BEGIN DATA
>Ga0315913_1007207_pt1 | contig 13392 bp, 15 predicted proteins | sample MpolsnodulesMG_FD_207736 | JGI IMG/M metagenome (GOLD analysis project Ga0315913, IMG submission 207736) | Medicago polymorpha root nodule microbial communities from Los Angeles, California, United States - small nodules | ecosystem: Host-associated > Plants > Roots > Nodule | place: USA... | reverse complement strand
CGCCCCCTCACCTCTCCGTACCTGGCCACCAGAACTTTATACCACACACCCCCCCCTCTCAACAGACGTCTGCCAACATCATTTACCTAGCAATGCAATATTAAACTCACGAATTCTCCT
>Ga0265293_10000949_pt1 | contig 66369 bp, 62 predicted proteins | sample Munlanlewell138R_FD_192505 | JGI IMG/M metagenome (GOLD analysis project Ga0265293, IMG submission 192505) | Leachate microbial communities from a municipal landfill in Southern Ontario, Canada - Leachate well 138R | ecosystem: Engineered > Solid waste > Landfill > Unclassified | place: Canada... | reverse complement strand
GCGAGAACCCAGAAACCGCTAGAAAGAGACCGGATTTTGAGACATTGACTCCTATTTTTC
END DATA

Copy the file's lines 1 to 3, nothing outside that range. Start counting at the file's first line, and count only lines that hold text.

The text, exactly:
>Ga0315913_1007207_pt1 | contig 13392 bp, 15 predicted proteins | sample MpolsnodulesMG_FD_207736 | JGI IMG/M metagenome (GOLD analysis project Ga0315913, IMG submission 207736) | Medicago polymorpha root nodule microbial communities from Los Angeles, California, United States - small nodules | ecosystem: Host-associated > Plants > Roots > Nodule | place: USA... | reverse complement strand
CGCCCCCTCACCTCTCCGTACCTGGCCACCAGAACTTTATACCACACACCCCCCCCTCTCAACAGACGTCTGCCAACATCATTTACCTAGCAATGCAATATTAAACTCACGAATTCTCCT
>Ga0265293_10000949_pt1 | contig 66369 bp, 62 predicted proteins | sample Munlanlewell138R_FD_192505 | JGI IMG/M metagenome (GOLD analysis project Ga0265293, IMG submission 192505) | Leachate microbial communities from a municipal landfill in Southern Ontario, Canada - Leachate well 138R | ecosystem: Engineered > Solid waste > Landfill > Unclassified | place: Canada... | reverse complement strand